IBS symptoms: Does hot weather make IBS worse? How to alleviate amid 30C heat

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Weather forecasters recorded the highest temperatures of 2021 so far yesterday, with London reaching 32C highs. Many people will have spent the blistering Sunday topping up their tan, but others will have found the weather measurably uncomfortable. Stifling heat can aggravate physical and mental health problems, making heatwaves a curse rather than a blessing.

Does hot weather make IBS worse?

Irritable Bowel Syndrome (IBS) is a digestive system disorder that, unfortunately, tends to stick around for life.

IBS is not life-threatening but causes a range of unpleasant symptoms.

Dietary changes tend to aggravate it the most, but environmental factors often do the same.

IBS symptoms include:

  • Stomach pain or cramps
  • Bloating
  • Diarrhoea
  • Constipation
  • Excessive flatulence

People may find their IBS flares up during the summer when both temperatures and humidity levels rise.

But the correlation between temperatures and IBS isn’t down to temperatures alone.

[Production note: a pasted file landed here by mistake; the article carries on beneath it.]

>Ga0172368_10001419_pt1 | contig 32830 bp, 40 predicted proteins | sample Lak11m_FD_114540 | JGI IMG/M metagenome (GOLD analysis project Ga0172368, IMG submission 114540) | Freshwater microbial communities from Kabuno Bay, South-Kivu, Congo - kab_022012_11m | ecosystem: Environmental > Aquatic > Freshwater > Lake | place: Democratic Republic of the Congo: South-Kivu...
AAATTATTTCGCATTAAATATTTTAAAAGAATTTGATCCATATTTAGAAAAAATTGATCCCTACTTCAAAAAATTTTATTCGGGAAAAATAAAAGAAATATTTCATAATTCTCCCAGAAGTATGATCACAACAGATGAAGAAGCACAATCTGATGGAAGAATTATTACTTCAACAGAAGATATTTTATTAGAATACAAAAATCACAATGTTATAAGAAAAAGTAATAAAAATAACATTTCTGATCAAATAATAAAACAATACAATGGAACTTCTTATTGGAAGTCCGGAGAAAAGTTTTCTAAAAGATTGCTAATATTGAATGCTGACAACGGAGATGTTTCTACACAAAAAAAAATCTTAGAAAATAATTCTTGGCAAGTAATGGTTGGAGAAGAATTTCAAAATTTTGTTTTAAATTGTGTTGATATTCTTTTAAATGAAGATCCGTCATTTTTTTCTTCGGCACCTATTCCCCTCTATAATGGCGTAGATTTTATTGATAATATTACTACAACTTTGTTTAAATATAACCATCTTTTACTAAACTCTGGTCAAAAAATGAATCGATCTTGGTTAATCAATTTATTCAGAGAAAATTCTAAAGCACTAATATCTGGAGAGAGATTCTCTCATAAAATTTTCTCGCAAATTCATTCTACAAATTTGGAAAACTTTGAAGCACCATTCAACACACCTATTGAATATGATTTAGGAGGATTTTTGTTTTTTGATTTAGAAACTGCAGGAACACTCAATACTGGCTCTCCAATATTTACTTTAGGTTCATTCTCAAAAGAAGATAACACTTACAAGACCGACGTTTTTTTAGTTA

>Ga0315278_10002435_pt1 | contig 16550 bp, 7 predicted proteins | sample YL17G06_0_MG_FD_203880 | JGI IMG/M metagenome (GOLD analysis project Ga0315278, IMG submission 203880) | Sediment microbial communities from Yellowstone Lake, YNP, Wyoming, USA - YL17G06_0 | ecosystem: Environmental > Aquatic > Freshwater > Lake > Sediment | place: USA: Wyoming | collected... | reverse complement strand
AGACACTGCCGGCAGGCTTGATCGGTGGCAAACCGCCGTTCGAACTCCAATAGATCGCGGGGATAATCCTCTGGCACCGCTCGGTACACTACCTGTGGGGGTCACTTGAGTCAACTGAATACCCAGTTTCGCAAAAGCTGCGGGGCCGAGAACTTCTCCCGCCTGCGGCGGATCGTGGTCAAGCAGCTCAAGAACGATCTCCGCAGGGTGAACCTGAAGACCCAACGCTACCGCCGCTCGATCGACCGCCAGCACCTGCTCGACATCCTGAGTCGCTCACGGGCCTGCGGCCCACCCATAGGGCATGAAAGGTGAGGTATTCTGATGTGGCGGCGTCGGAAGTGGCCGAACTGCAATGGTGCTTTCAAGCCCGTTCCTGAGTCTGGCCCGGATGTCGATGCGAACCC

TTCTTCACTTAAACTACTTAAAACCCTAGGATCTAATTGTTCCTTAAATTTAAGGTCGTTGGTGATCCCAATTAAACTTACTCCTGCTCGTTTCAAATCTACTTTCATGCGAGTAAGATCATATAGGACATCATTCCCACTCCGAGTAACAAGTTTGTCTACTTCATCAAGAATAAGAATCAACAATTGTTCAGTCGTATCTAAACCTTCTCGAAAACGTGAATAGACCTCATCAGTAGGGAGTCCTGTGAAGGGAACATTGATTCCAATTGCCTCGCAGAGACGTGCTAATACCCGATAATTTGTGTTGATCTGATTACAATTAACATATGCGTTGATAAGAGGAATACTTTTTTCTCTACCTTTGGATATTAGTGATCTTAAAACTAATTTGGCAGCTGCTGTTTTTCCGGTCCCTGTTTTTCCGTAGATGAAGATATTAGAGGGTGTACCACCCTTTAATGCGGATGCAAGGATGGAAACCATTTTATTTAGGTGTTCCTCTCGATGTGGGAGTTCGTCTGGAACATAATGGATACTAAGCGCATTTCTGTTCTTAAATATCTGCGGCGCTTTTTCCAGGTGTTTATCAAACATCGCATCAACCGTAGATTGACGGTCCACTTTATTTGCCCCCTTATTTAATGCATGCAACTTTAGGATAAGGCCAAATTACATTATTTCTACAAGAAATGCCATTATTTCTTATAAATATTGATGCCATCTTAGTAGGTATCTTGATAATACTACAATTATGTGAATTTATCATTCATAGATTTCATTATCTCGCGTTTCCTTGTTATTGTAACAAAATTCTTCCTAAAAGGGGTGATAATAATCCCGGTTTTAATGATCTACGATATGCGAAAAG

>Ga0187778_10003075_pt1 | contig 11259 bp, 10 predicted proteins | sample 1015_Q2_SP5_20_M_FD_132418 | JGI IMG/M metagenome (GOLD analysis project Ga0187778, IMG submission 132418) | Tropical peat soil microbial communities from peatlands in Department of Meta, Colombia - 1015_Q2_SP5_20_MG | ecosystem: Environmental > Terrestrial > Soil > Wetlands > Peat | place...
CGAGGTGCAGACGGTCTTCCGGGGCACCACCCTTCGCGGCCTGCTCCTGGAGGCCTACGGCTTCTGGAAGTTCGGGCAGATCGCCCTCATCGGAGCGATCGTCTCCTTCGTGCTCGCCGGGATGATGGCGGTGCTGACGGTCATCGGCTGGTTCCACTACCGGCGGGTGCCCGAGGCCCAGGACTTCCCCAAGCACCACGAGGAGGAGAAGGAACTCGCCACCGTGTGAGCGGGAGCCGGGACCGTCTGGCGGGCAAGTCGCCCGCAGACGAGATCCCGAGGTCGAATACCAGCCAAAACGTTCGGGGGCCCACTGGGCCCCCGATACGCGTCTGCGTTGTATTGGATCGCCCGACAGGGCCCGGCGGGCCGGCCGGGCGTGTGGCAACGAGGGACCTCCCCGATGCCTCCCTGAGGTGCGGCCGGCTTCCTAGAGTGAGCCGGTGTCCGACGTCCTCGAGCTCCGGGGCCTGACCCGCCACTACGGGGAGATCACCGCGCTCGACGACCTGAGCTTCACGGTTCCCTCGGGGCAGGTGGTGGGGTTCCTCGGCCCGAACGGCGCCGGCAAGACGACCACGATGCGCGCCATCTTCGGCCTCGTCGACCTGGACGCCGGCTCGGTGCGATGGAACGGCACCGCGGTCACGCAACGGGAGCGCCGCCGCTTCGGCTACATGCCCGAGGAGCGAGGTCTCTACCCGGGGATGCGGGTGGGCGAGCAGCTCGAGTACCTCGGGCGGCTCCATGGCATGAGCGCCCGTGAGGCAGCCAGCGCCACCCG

Heat puts a new kind of stress on the body and encourages behavioural changes.

Dehydration will significantly impact those with IBS-D and C (diarrhoea and constipation) to stay healthy and keep bowel movements flowing smoothly.

Behavioural changes will also present the digestive system with a challenge.

People tend to enjoy a barbecue or several during the summer, with a preponderance of red meat.

High-fat foods are ultimately much harder for the gut to digest and could land people in a flare-up.

Summer may see instances of “heat stress” rise as well, which contributes to an ill-functioning gut.

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How can you alleviate IBS symptoms during the summer?

Once people have identified the many potential ways heat could affect their IBS, seeking a solution is more straightforward.

The first step, which applies to everyone regardless of IBS, is to stay hydrated.

Regularly drinking water will help the bowel function appropriately, regulate temperature and replace any lost fluids.

Exercise is another vital tool in combatting IBS, but people must use it wisely.

At present, temperatures could hit 30C between 11am and 3pm, meaning people should strategically place any jogs or walks.

Although it may seem like a bit of a no-brainer, people should also do everything they can to cool down.

Running a fan or adding some ice to a cup of water will keep body temperatures stable and the mind calm.

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